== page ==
Why is it so trendy, then, to create non-equity partnership roles in firms? What are the considerations a lateral partner candidate should make in evaluating a single-tier system versus multiple-layer partnerships?
We'll start by evaluating the single-tier system. If you are considering joining a firm with a single-tier partnership that is in the AmLaw 100, then the caliber of firm on your dance card likely speaks for itself. If you are being courted as a partner, then you are considering membership in an exclusive club. This in and of itself may compel you to join a single-tier partnership. Your partnership status is projecting that they have set the bar at the same height for all partners, giving the same gold seal to each. I recently asked the managing partner of a firm why they hadn't changed to two-tiers, and he answered, quite surprised, because all of the partners at the firm had achieved at a remarkably high level in their careers. The partnership, he added, would settle for nothing less, and wouldn't consider any lawyer who couldn't pass muster under the more stringent standards for equity partnership.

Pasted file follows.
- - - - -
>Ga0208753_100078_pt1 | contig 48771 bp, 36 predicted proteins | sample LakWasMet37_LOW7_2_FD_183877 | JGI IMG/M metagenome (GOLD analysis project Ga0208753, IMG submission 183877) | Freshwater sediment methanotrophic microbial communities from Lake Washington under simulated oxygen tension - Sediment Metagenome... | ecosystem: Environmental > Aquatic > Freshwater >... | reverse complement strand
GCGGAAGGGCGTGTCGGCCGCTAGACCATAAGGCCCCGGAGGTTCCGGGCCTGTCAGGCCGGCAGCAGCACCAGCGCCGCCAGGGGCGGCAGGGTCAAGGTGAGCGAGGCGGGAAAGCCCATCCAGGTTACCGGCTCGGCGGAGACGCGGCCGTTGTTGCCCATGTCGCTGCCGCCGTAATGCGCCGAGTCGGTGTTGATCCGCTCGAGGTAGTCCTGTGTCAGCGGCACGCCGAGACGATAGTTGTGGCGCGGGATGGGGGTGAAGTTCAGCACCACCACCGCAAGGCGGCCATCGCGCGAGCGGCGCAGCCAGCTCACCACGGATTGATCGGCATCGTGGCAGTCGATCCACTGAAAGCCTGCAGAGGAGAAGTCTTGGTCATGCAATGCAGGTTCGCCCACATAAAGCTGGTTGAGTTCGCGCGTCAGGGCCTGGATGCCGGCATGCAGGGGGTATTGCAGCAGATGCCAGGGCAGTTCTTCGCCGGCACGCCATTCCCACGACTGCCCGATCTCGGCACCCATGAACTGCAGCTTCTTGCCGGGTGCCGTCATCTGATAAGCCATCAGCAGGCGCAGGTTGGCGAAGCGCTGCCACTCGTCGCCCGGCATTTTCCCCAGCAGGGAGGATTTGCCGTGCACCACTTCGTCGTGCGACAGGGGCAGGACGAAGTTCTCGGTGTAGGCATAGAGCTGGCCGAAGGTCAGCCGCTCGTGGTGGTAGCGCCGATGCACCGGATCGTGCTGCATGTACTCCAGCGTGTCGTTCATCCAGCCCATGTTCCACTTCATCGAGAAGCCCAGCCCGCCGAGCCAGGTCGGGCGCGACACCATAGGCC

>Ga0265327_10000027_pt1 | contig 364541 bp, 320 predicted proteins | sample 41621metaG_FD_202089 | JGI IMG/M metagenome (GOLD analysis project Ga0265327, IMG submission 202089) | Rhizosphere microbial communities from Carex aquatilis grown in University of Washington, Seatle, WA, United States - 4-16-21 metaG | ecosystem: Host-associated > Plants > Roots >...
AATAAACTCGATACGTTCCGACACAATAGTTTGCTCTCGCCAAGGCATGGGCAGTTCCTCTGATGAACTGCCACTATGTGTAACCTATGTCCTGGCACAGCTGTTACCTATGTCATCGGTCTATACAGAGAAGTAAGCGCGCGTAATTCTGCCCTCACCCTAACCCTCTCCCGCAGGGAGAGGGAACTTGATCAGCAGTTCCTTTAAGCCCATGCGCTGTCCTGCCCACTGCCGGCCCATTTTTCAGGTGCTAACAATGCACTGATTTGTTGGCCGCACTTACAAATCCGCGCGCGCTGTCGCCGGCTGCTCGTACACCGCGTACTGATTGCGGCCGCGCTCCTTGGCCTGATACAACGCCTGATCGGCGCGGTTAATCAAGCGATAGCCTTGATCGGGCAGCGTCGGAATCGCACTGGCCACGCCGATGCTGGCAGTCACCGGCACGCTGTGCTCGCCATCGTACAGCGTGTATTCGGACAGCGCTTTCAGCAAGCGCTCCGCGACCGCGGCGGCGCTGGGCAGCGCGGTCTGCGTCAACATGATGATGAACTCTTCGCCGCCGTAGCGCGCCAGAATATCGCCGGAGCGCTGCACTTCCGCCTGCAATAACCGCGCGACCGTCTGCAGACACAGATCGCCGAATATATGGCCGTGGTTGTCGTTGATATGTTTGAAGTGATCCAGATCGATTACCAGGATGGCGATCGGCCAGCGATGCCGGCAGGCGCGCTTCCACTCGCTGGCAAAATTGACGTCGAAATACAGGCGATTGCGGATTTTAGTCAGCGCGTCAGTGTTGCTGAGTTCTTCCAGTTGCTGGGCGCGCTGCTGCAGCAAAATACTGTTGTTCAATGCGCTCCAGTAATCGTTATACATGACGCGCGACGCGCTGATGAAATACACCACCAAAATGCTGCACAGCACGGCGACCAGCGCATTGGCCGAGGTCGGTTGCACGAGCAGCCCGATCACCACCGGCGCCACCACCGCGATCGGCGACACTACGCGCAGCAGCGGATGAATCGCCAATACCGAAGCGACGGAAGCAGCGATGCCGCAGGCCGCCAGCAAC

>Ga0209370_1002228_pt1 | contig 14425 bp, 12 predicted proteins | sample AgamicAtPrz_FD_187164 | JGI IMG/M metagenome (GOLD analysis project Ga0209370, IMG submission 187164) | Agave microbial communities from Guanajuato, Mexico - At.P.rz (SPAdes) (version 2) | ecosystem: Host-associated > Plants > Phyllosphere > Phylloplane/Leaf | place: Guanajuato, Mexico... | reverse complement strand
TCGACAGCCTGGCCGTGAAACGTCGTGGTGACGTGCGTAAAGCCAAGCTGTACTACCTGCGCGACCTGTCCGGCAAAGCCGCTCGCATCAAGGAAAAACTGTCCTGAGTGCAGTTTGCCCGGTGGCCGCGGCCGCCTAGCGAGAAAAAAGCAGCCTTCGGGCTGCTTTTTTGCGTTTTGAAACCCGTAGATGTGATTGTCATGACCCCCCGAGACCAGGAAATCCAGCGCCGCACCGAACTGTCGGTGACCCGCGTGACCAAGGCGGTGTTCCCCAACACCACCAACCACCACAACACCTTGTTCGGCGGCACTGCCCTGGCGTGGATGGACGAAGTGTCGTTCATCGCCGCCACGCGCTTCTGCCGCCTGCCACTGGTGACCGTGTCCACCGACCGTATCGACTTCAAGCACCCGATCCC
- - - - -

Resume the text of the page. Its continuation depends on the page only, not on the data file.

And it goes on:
In other words, there is no question how well you measure up as a partner in a single-tier partnership system. You have more than passed muster.
Take this ''single-tier'' view of the world — that a law firm should accept only the absolute best into its partnership, leaving no need for further classification. Combine it with the evidence that the remaining 20% of AmLaw 100 firms are indeed the most impressive profit centers. A conclusion, then, is that by staying as single-tier partnerships a certain ''elite'' category of firms is setting itself apart from the rest of the large law firm community.
The issue is, of course, more nuanced. There are elite firms that have decided to create two-tier partnership structures, so it is simply too facile to say that the nation's very top firms choose single partnership, while the rest bring in non-equity partners. Latham & Watkins and White & Case are two examples of premier firms with two-tiered partnerships. It can't, then, only be about prestige.
There are multiple advantages to the two-tier system.
Although some of the biggest money-making firms are single-tier partnerships, there are immensely profitable firms with two tiers of partnership. Indeed, the equity partners of those firms are able to promote associates to partner more freely without necessarily having to create another seat for an equity partner at the table. This may mean that two-tiered partnerships have more flexibility in rewarding (or not rewarding) partners based on whether they generate revenue for the firm. There are reasons for firms to keep partners in the firm based on their expertise, their management skills, or their potential for business development in the future — but those reasons may not justify an equity partnership.